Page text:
MCITP 70-640: Active Directory Trusts


Uploaded by itfreetraining on 08.04.2012

Transcript:
Welcome to the Active Directory Trusts video, one part of the free Active Directory course.
When you have one domain and one forest, looking after Active Directory is quite easy. In fact,
if you can stay with one domain and one forest, then you should do that. In the real world
this may not occur. Imagine this: your company already has two
large business units that work independently of each other. They have their own domain
and child domains and own namespace. The company buys another company which has its own forest
and its own child domains. Your company expands and with it, multiple new domains are created.
Some of these new domains have child domains of their own. In order to meet the needs of
the business, users in any domain must be able to access resources in any other domain.
Remember that each Domain effectively has its own copy of the Active Directory database.
Each domain essentially runs by itself. So what happens when a user wants to access a
resource in another domain? To make administration easy, Active Directory
automatically creates a two way trust relationship between parent and child domains. This trust
relationship is called a transitive trust. A transitive trust simply means I trust you
and any other domains that you decide to trust or, to a quote a familiar saying, “Any friend
of yours is a friend of mine”. To understand transitive trusts better, let’s
remove all the trusts and rebuild the relationships with non-transitive trusts. The parent domain
wants to trust its child domains, so we would create two way trusts like this.
Now imagine that one of the child domains has two child domains of its own. In order
for its children to trust the child domain, two trust relationships need to be created,
so let’s create two more two way non-transitive trusts. Now the root domain wants to access
the two new domains so two more trusts need to created.
In order for the child domains to trust each other, two horizontal trusts need to be created
like this. Lastly, the two new child domains need to be connected to the other child domain
like this. This is a total of 10 trusts for 5 domains.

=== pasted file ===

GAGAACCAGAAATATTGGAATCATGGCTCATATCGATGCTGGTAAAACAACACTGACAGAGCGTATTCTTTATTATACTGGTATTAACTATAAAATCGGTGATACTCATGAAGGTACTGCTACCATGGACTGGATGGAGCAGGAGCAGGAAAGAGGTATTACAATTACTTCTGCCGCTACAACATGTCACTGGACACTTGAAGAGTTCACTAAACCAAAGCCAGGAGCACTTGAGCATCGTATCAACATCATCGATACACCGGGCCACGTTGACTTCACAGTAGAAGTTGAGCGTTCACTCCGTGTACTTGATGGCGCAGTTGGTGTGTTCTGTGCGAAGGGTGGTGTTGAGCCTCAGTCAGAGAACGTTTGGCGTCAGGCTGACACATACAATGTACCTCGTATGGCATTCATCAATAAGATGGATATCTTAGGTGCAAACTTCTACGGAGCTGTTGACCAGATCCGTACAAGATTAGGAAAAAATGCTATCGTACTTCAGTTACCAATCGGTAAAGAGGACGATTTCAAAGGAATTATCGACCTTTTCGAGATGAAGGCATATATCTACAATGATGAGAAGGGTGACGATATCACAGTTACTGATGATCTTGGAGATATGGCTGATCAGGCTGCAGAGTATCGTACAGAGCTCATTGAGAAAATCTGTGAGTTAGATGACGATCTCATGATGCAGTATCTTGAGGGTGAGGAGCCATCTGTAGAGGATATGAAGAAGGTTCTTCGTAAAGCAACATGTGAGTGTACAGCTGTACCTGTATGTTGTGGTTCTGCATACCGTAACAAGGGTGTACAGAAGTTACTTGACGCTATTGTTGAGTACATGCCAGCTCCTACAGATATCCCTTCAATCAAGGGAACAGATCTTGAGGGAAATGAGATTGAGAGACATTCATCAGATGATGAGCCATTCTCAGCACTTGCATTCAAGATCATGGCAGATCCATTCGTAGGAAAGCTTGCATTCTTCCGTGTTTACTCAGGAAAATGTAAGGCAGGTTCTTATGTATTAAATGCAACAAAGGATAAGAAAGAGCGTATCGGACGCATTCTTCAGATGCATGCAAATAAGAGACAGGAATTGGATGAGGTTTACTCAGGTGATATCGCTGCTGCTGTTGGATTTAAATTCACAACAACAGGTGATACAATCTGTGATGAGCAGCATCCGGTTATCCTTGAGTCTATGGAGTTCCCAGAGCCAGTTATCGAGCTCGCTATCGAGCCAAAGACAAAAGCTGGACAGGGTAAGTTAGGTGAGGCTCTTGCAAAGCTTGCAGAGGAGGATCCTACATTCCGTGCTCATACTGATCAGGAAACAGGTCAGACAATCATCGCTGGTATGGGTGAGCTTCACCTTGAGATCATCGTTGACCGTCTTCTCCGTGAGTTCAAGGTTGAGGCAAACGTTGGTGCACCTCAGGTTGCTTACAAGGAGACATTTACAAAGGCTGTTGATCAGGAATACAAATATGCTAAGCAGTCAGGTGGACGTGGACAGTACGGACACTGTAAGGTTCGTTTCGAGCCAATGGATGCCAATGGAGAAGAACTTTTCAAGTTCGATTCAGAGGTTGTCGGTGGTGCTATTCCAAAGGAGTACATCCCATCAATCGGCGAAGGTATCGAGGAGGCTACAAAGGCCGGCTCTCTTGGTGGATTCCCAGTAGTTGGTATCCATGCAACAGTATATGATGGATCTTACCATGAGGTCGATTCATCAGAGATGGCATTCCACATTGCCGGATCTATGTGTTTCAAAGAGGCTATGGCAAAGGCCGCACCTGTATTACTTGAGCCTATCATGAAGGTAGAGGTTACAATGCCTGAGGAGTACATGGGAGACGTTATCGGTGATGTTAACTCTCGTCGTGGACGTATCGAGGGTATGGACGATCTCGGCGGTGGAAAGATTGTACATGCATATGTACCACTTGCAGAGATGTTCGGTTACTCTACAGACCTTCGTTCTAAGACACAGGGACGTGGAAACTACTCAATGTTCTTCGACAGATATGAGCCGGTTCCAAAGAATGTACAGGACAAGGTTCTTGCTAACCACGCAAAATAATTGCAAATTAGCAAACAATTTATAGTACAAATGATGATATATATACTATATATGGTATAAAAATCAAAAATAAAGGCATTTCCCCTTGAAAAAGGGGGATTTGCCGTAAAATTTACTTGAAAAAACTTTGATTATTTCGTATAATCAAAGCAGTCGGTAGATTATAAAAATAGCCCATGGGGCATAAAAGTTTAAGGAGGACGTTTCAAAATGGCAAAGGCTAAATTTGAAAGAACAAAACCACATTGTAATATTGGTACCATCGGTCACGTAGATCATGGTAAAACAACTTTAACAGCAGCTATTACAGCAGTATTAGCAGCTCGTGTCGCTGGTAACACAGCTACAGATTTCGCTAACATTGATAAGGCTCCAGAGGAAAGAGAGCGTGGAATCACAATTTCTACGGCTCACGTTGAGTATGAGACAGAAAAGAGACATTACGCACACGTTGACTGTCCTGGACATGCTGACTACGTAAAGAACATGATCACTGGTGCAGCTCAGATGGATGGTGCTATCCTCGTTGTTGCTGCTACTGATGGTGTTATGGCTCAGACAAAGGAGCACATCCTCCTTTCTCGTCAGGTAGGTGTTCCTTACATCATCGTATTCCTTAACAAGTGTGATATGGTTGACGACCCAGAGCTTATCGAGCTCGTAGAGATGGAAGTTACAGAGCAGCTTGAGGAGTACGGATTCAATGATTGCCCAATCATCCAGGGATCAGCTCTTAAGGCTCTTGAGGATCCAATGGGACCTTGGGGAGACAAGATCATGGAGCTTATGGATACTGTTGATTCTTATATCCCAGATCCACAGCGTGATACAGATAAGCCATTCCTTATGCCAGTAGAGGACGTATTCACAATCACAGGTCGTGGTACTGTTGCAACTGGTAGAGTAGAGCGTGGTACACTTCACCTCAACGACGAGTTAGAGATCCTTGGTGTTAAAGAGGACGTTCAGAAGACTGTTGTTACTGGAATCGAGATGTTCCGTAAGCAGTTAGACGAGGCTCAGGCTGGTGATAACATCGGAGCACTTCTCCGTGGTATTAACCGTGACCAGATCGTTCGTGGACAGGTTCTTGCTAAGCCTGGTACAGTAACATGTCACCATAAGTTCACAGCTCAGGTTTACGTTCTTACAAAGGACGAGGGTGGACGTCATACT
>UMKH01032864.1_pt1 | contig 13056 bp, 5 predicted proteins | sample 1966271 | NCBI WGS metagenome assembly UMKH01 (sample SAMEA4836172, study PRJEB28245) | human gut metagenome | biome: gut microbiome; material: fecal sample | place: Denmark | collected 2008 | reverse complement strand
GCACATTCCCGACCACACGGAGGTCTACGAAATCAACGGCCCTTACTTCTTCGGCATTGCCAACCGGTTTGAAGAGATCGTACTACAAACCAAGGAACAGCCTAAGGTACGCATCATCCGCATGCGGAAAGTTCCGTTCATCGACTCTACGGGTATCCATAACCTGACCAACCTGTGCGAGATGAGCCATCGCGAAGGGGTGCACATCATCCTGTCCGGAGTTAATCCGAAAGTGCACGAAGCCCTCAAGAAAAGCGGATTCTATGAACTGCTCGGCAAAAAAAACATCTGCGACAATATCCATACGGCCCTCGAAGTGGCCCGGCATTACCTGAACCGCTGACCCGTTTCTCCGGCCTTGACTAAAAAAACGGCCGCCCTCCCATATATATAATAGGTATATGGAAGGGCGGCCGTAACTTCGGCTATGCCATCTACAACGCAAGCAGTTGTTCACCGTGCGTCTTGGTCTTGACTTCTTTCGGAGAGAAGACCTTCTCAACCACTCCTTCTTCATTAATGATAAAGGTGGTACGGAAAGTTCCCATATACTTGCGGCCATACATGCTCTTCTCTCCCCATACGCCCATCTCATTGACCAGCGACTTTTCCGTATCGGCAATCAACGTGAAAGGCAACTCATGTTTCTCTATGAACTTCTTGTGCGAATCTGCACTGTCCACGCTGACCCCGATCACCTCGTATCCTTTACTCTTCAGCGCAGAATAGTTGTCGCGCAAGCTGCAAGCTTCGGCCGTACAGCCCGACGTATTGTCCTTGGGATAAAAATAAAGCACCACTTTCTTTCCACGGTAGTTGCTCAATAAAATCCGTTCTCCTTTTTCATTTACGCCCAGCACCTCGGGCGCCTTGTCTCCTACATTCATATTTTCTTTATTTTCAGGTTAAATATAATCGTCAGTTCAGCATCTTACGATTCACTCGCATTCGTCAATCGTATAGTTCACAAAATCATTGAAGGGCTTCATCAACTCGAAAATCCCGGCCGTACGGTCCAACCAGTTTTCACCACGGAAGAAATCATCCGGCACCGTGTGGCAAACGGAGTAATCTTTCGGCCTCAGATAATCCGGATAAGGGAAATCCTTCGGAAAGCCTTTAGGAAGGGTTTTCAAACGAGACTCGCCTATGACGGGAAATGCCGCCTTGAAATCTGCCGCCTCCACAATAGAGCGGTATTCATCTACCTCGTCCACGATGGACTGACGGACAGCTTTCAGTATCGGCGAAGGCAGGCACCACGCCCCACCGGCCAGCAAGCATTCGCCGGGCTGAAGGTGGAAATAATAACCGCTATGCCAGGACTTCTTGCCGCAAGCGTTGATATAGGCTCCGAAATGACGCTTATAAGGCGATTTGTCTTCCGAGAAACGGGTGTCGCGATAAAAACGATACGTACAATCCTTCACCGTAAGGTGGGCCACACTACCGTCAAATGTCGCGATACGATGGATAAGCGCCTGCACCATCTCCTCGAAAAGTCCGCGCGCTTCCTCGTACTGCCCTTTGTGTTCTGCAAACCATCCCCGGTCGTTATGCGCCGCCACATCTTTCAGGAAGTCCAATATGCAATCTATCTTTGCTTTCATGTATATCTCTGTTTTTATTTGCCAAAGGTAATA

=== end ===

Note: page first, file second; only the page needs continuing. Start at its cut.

I have only done a small part of the diagram but imagine I did the whole lot. In order
to ensure everyone has access to each domain you would need to create 66 trusts for the
12 domains shown. This is why non-transitive trusts do not
scale well. They are great in that you can choose which domain accesses which domains,
but on any decent sized network, managing these trusts soon becomes very difficult.
Let’s go back to transitive trusts. Every child domain is connected to its parent domain.
If the parent wants to access a resource in the bottom domain, it will go through the
transitive trust of the child domain. The child domain will then pass the request through
its trust relationship to its child domain. That’s what a transitive trust is. It allows
a trust to be extended outside the domain to which it is directly connected.
Let’s look at a different example. Say this domain wants to access this domain. It would
go up to its parent. Its parent would pass the request to the root domain. The root domain
would pass the request via a transitive trust automatically created between the trees in
the forest. This trust is called a tree trust. It is essentially the same as a parent child
trust and is created automatically by Active Directory.
Once the request passes over the tree root trust, it would finally be passed down by
this domain to its child. In order to get to its destination, the request had to go
over 4 transitive trusts, all of which were created automatically.
You are probably thinking this is great: I can share anything I want with anyone in the
forest and as long as I give them permissions to access the resource, Active Directory will
do the rest. This is true, but could there be delays going over 4 transitive trusts to
get to your destination even if it is done automatically?
In the real world, most of the time the parent and child domains will do most of the sharing
between each other, but sometimes you may have two domains that are quite a distance
from each other in the hierarchy but communicate with each other a lot.
When this occurs you can create what is called a shortcut trust. A shortcut trust provides
a direct trust relationship between the two domains, saving them from having to go through
the whole hierarchy. I think you will agree that creating an occasional shortcut trust
where it is needed is a lot better than creating trusts between all the domains in the forest.
In this particular case we also have another company that has its own forest. Perhaps they
are owned by the same company but they want to keep their own domains and forest separate.
When this occurs, you can create what is called a forest trust.
In order to create a forest trust you must be running at least Windows Server 2003 or
higher forest functional level. Forest trusts are not created by default and must be manually
created by an administrator. Once created, any domain in either forest will be able to
access resources in any other domain, assuming that they have access. Just like parent child
trusts, forest trusts are transitive.
In some cases you may need to create a trust relationship between Active Directory and
a non Active Directory system. Assuming both systems use Kerberos you can create what is
called a realm trust. These are created manually and can be either transitive or non-transitive,
one way or two way. The last trust you may come across is an external
trust. An external trust is generally used to connect to a Windows NT 4 domain. These
trusts need to be created manually and are non-transitive. They are also one way only